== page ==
Compare any two graphics cards:
Radeon HD 6790 vs Radeon HD 7790
IntroThe Radeon HD 6790 has a core clock frequency of 840 MHz and a GDDR5 memory frequency of 1050 MHz. It also uses a 256-bit memory bus, and uses a 40 nm design. It features 800 SPUs, 40 TAUs, and 16 Raster Operation Units.
Compare all that to the Radeon HD 7790, which features a GPU core clock speed of 1000 MHz, and 1024 MB of GDDR5 RAM running at 1500 MHz through a 128-bit bus. It also features 896 SPUs, 56 Texture Address Units, and 16 ROPs.
Power Usage and Theoretical Benchmarks
Power Consumption (Max TDP)
Performance-wise, the Radeon HD 6790 should in theory be quite a bit better than the Radeon HD 7790 in general. (explain)
Texel RateThe Radeon HD 7790 is much (about 67%) faster with regards to anisotropic filtering than the Radeon HD 6790. (explain)
Pixel RateIf using a high screen resolution is important to you, then the Radeon HD 7790 is the winner, not by a very large margin though. (explain)
Please note that the above 'benchmarks' are all just theoretical - the results were calculated based on the card's specifications, and real-world performance may (and probably will) vary at least a bit.
Please note that the price comparisons are based on search keywords - sometimes it might show cards with very similar names that are not exactly the same as the one chosen in the comparison. We do try to filter out the wrong results as best we can, though.
Memory Bandwidth: Bandwidth is the maximum amount of data (counted in megabytes per second) that can be transferred past the external memory interface in a second. It's worked out by multiplying the bus width by the speed of its memory. In the case of DDR memory, it must be multiplied by 2 once again. If it uses DDR5, multiply by ANOTHER 2x. The better the memory bandwidth, the faster the card will be in general. It especially helps with anti-aliasing, HDR and high resolutions.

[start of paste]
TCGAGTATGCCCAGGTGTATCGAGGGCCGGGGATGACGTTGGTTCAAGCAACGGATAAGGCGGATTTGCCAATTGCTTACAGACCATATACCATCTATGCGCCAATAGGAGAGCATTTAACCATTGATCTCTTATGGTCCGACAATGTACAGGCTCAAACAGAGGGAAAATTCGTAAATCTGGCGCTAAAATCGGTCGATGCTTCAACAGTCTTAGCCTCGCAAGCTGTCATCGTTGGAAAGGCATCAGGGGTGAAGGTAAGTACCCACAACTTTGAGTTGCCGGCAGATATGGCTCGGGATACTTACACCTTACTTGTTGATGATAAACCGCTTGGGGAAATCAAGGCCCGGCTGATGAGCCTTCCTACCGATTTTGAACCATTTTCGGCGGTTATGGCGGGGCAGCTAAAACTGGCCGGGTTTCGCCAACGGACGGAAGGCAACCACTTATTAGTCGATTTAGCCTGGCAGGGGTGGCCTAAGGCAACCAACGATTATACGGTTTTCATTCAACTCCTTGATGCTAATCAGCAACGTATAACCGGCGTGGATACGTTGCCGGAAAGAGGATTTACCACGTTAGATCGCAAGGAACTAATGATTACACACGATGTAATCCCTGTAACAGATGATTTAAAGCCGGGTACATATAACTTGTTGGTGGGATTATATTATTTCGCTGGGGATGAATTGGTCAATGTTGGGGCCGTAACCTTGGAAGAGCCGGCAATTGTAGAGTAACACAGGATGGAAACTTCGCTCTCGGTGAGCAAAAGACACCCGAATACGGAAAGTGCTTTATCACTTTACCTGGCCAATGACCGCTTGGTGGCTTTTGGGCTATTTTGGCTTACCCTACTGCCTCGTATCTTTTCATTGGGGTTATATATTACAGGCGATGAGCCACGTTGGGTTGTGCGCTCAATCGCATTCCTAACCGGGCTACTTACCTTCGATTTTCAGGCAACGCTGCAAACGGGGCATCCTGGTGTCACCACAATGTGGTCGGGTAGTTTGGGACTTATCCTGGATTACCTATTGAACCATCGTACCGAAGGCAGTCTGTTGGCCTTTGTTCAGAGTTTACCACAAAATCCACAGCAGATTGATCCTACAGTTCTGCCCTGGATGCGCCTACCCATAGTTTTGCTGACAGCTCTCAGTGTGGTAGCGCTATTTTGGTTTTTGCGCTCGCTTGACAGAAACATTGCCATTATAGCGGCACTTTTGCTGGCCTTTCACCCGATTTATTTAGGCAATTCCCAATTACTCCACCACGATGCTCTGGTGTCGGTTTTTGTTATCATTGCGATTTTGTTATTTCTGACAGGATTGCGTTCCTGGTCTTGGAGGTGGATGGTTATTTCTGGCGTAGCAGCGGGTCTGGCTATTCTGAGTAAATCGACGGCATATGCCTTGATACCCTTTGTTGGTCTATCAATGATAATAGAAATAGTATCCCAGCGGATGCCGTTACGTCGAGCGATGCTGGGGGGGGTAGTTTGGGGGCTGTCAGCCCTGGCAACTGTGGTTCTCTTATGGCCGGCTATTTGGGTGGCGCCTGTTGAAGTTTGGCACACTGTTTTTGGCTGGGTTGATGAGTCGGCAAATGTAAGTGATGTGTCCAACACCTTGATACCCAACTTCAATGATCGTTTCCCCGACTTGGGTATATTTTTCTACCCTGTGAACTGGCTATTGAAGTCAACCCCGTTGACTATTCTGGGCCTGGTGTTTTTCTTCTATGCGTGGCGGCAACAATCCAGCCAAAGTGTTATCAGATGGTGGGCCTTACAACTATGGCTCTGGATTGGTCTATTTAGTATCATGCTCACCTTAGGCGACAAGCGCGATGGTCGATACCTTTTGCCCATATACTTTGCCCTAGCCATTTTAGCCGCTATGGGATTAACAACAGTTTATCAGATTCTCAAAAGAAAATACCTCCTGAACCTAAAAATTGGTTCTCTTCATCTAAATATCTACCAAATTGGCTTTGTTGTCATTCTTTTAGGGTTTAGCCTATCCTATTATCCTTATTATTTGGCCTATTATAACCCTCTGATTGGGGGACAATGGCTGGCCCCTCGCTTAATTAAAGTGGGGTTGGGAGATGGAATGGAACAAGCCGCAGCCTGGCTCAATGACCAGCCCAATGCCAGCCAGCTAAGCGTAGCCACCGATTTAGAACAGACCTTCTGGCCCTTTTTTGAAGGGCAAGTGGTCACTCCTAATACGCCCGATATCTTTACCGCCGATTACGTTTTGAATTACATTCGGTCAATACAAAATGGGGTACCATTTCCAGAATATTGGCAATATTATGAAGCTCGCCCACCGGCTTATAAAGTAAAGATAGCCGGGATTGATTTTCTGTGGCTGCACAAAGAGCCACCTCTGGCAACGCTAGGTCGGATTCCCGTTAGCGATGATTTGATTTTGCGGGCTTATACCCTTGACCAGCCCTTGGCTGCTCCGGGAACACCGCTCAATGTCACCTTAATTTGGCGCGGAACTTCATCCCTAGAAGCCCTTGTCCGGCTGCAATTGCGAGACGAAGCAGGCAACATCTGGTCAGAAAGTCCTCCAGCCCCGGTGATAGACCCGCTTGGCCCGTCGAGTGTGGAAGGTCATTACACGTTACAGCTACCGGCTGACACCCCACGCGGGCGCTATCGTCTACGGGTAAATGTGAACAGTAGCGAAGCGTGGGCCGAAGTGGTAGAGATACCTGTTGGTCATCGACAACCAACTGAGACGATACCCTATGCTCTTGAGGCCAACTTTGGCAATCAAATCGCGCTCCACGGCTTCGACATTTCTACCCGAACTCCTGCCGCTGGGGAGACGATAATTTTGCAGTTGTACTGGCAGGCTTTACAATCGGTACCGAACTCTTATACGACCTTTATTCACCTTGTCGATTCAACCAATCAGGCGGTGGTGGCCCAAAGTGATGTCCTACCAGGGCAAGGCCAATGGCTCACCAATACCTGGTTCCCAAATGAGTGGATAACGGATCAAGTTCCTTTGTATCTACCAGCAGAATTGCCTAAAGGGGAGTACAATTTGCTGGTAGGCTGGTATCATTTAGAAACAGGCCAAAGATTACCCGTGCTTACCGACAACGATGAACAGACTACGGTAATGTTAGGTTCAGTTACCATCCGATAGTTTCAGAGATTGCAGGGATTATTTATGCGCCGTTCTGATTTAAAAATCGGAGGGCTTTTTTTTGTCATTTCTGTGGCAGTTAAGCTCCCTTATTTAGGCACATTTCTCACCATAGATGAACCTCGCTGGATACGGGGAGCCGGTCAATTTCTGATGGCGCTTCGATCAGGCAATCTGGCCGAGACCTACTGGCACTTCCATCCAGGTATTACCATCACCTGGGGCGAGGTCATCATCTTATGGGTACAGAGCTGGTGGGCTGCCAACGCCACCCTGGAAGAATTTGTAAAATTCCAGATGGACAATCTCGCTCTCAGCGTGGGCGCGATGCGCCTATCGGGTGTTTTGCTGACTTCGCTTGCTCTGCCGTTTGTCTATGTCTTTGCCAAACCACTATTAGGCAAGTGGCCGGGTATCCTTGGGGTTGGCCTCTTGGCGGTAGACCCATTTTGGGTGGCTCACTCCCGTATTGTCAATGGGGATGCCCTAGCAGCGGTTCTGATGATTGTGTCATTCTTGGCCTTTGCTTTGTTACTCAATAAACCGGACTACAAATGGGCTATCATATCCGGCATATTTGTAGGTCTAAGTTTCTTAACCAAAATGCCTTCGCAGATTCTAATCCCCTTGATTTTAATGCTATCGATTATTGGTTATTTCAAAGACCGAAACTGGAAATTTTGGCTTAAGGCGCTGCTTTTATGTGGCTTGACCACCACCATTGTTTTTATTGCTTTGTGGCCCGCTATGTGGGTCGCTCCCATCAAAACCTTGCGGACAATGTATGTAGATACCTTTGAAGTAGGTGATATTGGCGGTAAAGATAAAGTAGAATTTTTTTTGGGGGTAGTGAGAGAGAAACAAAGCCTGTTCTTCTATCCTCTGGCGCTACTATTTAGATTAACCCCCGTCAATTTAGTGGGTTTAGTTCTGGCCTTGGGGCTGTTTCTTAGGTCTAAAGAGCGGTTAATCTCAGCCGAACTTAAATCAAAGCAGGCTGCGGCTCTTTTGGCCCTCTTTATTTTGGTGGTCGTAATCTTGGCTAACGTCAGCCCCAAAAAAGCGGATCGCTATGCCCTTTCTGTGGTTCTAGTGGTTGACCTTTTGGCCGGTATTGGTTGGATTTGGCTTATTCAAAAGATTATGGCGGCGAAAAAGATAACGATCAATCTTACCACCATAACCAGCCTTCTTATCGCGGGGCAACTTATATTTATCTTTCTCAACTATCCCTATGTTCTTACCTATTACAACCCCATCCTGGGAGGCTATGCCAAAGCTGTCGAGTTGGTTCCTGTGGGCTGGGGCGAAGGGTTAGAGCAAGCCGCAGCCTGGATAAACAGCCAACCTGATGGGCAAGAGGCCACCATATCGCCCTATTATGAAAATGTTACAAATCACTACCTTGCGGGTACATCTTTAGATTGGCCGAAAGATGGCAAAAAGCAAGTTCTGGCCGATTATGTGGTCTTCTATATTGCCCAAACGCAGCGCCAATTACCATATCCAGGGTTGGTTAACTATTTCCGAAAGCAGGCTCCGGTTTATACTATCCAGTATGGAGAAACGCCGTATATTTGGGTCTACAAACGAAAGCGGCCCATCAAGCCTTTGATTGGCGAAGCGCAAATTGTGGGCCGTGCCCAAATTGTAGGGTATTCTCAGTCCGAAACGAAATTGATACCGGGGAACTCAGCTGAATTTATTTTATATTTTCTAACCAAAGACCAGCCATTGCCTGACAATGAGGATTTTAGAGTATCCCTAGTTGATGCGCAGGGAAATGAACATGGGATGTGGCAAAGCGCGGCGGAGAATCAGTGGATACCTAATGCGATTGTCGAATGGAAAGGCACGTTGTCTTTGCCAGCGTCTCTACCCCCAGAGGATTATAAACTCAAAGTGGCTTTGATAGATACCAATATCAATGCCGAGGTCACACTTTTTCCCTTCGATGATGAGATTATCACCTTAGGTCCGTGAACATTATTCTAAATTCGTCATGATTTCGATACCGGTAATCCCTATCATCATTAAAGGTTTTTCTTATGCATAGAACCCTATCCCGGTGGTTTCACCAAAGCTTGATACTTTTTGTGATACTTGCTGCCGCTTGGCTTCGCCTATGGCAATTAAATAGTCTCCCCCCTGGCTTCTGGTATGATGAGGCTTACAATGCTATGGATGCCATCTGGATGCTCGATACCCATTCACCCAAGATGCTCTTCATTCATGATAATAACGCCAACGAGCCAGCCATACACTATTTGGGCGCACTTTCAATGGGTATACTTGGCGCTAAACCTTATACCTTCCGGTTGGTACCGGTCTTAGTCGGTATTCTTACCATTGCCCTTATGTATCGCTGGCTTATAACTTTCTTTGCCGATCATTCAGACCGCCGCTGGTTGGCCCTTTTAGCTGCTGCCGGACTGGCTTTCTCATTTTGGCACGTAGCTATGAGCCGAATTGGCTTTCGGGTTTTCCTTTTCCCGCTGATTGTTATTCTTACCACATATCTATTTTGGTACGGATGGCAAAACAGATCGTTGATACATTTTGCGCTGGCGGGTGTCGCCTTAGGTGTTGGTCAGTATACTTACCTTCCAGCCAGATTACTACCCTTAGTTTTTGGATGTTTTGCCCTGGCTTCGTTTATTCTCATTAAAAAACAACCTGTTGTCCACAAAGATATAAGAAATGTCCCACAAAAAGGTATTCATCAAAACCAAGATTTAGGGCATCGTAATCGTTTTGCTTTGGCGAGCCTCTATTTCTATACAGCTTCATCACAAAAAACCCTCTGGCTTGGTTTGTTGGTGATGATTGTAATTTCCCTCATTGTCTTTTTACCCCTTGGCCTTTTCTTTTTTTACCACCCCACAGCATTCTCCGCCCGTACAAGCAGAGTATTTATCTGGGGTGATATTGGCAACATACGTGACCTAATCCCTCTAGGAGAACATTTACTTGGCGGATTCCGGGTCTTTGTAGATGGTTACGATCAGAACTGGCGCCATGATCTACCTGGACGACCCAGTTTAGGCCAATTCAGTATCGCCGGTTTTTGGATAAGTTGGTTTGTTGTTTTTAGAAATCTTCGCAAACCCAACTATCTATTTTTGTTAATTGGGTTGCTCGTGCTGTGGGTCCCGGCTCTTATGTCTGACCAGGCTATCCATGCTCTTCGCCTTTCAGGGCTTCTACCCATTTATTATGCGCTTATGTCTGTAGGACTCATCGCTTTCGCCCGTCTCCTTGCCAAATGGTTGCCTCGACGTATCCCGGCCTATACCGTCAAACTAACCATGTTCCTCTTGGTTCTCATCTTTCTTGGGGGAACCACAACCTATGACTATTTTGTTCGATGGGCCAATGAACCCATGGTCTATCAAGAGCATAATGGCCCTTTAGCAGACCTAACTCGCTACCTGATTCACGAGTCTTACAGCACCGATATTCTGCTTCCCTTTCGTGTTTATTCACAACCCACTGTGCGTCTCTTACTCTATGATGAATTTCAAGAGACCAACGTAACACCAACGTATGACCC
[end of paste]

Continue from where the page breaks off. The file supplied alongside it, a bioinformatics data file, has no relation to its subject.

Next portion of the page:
Texel Rate: Texel rate is the maximum texture map elements (texels) that are processed per second. This figure is calculated by multiplying the total amount of texture units by the core clock speed of the chip. The higher this number, the better the video card will be at texture filtering (anisotropic filtering - AF). It is measured in millions of texels applied per second.
Pixel Rate: Pixel rate is the most pixels the video card could possibly write to its local memory in one second - measured in millions of pixels per second. The figure is calculated by multiplying the number of colour ROPs by the the core speed of the card. ROPs (Raster Operations Pipelines - also sometimes called Render Output Units) are responsible for drawing the pixels (image) on the screen. The actual pixel rate also depends on many other factors, most notably the memory bandwidth of the card - the lower the bandwidth is, the lower the potential to get to the max fill rate.